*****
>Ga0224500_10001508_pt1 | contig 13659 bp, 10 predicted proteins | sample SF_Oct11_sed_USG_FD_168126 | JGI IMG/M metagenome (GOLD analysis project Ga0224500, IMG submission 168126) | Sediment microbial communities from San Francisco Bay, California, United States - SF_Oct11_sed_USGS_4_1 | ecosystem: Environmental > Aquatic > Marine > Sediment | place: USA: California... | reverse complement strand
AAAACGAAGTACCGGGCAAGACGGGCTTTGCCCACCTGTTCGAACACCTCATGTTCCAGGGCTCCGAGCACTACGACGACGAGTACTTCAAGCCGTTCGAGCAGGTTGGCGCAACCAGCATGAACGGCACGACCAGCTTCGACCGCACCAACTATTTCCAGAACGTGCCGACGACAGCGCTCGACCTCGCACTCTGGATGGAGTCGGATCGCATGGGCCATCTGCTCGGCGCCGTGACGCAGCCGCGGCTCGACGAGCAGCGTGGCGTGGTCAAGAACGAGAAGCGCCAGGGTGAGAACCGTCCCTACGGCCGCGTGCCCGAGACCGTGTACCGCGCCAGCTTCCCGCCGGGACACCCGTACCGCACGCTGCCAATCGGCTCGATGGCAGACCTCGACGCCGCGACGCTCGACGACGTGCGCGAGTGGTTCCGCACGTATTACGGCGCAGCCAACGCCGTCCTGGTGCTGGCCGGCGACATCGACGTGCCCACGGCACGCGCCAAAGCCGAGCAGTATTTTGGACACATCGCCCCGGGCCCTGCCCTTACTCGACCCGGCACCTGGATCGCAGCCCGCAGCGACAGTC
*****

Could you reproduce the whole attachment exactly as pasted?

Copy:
>Ga0224500_10001508_pt1 | contig 13659 bp, 10 predicted proteins | sample SF_Oct11_sed_USG_FD_168126 | JGI IMG/M metagenome (GOLD analysis project Ga0224500, IMG submission 168126) | Sediment microbial communities from San Francisco Bay, California, United States - SF_Oct11_sed_USGS_4_1 | ecosystem: Environmental > Aquatic > Marine > Sediment | place: USA: California... | reverse complement strand
AAAACGAAGTACCGGGCAAGACGGGCTTTGCCCACCTGTTCGAACACCTCATGTTCCAGGGCTCCGAGCACTACGACGACGAGTACTTCAAGCCGTTCGAGCAGGTTGGCGCAACCAGCATGAACGGCACGACCAGCTTCGACCGCACCAACTATTTCCAGAACGTGCCGACGACAGCGCTCGACCTCGCACTCTGGATGGAGTCGGATCGCATGGGCCATCTGCTCGGCGCCGTGACGCAGCCGCGGCTCGACGAGCAGCGTGGCGTGGTCAAGAACGAGAAGCGCCAGGGTGAGAACCGTCCCTACGGCCGCGTGCCCGAGACCGTGTACCGCGCCAGCTTCCCGCCGGGACACCCGTACCGCACGCTGCCAATCGGCTCGATGGCAGACCTCGACGCCGCGACGCTCGACGACGTGCGCGAGTGGTTCCGCACGTATTACGGCGCAGCCAACGCCGTCCTGGTGCTGGCCGGCGACATCGACGTGCCCACGGCACGCGCCAAAGCCGAGCAGTATTTTGGACACATCGCCCCGGGCCCTGCCCTTACTCGACCCGGCACCTGGATCGCAGCCCGCAGCGACAGTC